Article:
States often take different approaches to protecting youth workers.
This isn’t a repeat from the 19th century
California has introduced a law requiring Apple and thousands of others to make sure that slave labour isn’t part of the supply chain.
According to Reuters, the law was written following allegations that Apple and Gap used forced labour to create their products.
The law will force manufacturers to explain how they guard against slavery and human trafficking throughout their supply chain. More than 3,200 major companies which do business in California will be required to disclose steps they take, if any, to ensure their suppliers and partners do not use forced labour.
Companies will risk getting sued by the state attorney general if they flout that law.
Apple declined to comment on the new legislation but the law comes after controversy about working conditions at huge supplier Foxconn, where there were a string of suicides.
However, it’s not clear how this law could cause Apple much trouble as the last we heard, none of the workers at Foxconn were actually forced to work there.
Apparently the law defines child labour and slavery as forced labour. Apple had some problems with some of its suppliers using child labour, but said that it sorted that out. Read more
By Tyler Lamb
A provision inserted within Gov. Scott Walker’s biennium budget revised Wisconsin’s child labor laws July 1, effectively expanding the hours 16- and 17-year-olds can work.
The state’s child labor laws now mirror federal regulations, but is it a wise idea? Critics contend the change weakens labor laws and makes sure employers don’t have to pay a living wage.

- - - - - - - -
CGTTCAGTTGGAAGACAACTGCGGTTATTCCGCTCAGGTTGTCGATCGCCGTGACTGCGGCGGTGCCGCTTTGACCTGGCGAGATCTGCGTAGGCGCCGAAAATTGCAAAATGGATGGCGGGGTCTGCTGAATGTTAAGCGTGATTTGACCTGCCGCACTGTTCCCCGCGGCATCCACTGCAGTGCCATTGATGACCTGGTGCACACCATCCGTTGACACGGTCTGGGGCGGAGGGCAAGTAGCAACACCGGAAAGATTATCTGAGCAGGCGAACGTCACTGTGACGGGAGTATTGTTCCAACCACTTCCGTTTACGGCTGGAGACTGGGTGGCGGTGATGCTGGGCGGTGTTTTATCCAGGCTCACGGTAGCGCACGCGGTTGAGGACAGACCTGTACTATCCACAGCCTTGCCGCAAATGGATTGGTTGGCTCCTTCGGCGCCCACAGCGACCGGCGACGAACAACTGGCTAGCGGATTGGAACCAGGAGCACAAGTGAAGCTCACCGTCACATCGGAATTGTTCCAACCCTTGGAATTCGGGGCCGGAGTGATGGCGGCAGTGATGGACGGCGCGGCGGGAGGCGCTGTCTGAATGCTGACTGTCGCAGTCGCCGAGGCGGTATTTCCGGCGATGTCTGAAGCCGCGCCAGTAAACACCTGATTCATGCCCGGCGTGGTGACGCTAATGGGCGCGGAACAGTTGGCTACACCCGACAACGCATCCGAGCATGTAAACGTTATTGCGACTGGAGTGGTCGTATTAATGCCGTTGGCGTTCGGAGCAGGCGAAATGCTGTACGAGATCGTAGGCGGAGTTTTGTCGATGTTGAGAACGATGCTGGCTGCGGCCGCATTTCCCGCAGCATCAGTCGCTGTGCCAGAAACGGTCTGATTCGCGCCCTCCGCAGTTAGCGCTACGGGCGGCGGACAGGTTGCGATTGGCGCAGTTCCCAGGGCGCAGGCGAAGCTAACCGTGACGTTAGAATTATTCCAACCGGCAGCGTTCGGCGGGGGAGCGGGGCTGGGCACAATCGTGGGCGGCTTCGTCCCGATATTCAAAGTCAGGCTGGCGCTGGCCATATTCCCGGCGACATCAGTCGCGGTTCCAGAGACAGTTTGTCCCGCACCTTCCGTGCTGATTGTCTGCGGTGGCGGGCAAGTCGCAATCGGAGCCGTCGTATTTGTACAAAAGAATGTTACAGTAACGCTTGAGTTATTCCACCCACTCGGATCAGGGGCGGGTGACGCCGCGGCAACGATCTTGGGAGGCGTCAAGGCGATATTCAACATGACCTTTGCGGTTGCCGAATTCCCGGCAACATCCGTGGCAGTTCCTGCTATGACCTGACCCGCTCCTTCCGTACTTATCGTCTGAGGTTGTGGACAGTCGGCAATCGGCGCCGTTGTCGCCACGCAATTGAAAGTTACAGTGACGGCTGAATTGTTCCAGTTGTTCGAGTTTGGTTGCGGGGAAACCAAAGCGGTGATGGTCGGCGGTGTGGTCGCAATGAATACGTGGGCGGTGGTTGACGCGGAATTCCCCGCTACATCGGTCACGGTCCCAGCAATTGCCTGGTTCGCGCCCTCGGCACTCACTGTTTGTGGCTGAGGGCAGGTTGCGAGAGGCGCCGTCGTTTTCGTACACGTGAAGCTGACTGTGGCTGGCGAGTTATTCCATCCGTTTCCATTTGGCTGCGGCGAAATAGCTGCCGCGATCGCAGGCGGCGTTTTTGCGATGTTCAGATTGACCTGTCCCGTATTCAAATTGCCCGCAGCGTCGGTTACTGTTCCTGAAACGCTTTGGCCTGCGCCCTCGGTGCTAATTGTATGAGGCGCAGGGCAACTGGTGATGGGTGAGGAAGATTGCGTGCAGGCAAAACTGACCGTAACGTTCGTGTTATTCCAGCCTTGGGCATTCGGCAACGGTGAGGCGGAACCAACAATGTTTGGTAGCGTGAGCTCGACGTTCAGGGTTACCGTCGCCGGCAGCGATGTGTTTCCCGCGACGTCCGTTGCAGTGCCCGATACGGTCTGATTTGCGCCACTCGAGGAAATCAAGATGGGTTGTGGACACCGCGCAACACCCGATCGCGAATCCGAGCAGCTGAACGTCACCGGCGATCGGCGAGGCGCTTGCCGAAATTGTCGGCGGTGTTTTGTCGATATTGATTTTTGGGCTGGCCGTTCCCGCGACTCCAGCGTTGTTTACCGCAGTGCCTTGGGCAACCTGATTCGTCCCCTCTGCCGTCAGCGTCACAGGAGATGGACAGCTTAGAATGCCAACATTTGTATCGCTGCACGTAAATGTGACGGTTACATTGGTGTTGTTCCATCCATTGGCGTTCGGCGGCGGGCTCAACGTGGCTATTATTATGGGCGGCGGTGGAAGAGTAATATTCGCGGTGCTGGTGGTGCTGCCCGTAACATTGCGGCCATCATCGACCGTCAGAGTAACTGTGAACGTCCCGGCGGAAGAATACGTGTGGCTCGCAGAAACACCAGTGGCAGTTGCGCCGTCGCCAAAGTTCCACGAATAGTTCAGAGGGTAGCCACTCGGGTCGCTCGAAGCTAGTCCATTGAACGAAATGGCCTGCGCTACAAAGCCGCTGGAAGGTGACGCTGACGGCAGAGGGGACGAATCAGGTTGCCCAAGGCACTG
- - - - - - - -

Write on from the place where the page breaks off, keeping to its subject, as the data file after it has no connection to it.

Proponents challenge the measure will provide employers with the flexibility they need to stamp out the confusion between state and federal regulations.
Last month, a provision was placed into the governor’s budget bill by Joint Finance Committee co-chairs Sen. Alberta Darling (R-River Hills) and Rep. Robin Vos (R-Rochester) without a public hearing. The measure was later approved along party lines by the Republican-controlled Legislature.
Under the old rules, minors could not work more than 32 hours on partial school weeks; 26 hours during a full school week and no more than 50 hours during weeks with no classes.
The new law no longer limits either the daily or weekly hours, or the time of day minors may work. The measure also repealed a state law which prevented 16- and 17-year-olds from working more than six days a week. Teens of all ages are still banned from working during school hours. Read more
JESSICA VANEGEREN | The Capital Times | email@example.com
If you’re a 16- or 17-year-old looking to make some good money this summer, you could be in luck.
Just in time for the long summer break, the Republican-controlled Legislature is expected to vote this week on a proposal that would roll back the state’s child labor laws, making them the same as federal child labor laws that govern 16- and 17-year-old workers. The move would expand the number of hours 16- and 17-year-olds could work in any given week and on any given day, essentially treating them no differently than adults in the eyes of the law.
The proposed changes — pushed by the Wisconsin Grocers Association — were included in a lengthy motion authored by Joint Finance Committee co-chairs Rep. Robin Vos, R-Rochester, and Sen. Alberta Darling, R-River Hills, and approved along party lines June 3 by the panel. They never received a public hearing and are now part of the proposed biennial state budget. Read more
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